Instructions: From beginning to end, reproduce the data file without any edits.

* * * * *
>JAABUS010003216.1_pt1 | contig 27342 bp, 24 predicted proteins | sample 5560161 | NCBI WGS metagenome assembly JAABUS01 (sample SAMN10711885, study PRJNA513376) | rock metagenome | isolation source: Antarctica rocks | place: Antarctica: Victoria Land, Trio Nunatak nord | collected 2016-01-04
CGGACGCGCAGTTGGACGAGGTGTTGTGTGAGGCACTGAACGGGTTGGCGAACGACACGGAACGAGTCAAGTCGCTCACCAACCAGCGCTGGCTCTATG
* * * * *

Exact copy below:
>JAABUS010003216.1_pt1 | contig 27342 bp, 24 predicted proteins | sample 5560161 | NCBI WGS metagenome assembly JAABUS01 (sample SAMN10711885, study PRJNA513376) | rock metagenome | isolation source: Antarctica rocks | place: Antarctica: Victoria Land, Trio Nunatak nord | collected 2016-01-04
CGGACGCGCAGTTGGACGAGGTGTTGTGTGAGGCACTGAACGGGTTGGCGAACGACACGGAACGAGTCAAGTCGCTCACCAACCAGCGCTGGCTCTATG